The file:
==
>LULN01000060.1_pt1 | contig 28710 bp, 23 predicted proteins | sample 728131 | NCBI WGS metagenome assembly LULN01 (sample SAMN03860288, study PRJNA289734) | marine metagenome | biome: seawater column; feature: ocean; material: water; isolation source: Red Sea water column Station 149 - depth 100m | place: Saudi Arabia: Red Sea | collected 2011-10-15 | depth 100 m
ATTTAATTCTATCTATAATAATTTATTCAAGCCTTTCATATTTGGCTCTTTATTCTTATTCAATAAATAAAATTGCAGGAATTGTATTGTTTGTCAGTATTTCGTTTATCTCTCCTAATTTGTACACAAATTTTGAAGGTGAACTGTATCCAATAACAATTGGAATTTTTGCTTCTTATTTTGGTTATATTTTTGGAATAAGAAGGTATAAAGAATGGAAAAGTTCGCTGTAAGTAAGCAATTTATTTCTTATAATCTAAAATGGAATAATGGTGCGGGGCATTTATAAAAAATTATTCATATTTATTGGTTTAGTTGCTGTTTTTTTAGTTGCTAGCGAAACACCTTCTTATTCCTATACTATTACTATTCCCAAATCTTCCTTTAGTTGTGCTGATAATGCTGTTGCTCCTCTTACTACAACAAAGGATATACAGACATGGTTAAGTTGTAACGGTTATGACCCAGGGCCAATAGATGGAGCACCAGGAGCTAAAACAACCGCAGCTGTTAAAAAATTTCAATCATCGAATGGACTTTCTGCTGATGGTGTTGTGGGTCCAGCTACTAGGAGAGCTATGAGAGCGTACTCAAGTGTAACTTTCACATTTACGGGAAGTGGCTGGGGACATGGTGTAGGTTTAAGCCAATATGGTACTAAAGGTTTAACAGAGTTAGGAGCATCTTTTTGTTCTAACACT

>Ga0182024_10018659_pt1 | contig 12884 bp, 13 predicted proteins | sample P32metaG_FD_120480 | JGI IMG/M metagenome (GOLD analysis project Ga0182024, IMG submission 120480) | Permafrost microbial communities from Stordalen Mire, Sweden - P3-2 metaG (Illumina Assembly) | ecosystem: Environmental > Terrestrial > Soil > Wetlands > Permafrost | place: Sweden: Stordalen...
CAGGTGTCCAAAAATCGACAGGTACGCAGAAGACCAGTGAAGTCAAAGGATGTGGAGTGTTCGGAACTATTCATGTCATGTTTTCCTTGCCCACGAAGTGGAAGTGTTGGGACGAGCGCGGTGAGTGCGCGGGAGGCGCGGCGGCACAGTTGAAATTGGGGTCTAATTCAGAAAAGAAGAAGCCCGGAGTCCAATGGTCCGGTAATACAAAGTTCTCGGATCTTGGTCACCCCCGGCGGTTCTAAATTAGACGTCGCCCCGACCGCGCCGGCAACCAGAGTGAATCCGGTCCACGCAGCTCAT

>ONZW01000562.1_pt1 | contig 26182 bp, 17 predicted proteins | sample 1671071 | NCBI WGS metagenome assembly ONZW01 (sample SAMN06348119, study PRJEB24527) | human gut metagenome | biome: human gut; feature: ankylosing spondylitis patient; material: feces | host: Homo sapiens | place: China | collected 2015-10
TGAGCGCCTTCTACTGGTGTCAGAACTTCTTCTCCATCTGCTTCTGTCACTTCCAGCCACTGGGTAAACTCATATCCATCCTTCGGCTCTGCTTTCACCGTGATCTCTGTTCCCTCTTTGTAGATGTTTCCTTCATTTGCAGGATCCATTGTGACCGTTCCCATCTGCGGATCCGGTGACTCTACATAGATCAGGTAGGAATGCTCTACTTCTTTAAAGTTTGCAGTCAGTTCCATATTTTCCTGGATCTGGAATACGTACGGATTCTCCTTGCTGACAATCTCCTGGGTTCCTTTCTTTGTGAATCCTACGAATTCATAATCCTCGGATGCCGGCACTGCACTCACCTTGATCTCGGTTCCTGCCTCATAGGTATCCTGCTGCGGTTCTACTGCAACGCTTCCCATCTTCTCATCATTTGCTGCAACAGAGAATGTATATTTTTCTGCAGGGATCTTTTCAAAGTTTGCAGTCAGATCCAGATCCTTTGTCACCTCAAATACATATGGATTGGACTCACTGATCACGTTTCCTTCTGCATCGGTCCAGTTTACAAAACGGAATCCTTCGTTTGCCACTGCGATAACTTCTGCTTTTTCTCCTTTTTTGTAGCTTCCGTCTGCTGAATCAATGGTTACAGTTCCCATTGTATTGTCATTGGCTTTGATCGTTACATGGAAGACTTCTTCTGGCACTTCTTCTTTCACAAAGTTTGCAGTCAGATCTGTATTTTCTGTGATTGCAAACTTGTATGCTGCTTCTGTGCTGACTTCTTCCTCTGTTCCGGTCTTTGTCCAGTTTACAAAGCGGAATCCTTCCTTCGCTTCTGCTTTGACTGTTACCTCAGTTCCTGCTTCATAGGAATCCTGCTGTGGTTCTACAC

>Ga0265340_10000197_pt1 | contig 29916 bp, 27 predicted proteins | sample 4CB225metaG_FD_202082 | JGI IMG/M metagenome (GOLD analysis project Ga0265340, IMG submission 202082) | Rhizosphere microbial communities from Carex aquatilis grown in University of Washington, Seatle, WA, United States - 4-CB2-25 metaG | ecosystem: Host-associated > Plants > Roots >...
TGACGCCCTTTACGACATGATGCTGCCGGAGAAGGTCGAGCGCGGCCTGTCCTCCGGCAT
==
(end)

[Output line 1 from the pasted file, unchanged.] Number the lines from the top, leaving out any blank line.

>LULN01000060.1_pt1 | contig 28710 bp, 23 predicted proteins | sample 728131 | NCBI WGS metagenome assembly LULN01 (sample SAMN03860288, study PRJNA289734) | marine metagenome | biome: seawater column; feature: ocean; material: water; isolation source: Red Sea water column Station 149 - depth 100m | place: Saudi Arabia: Red Sea | collected 2011-10-15 | depth 100 m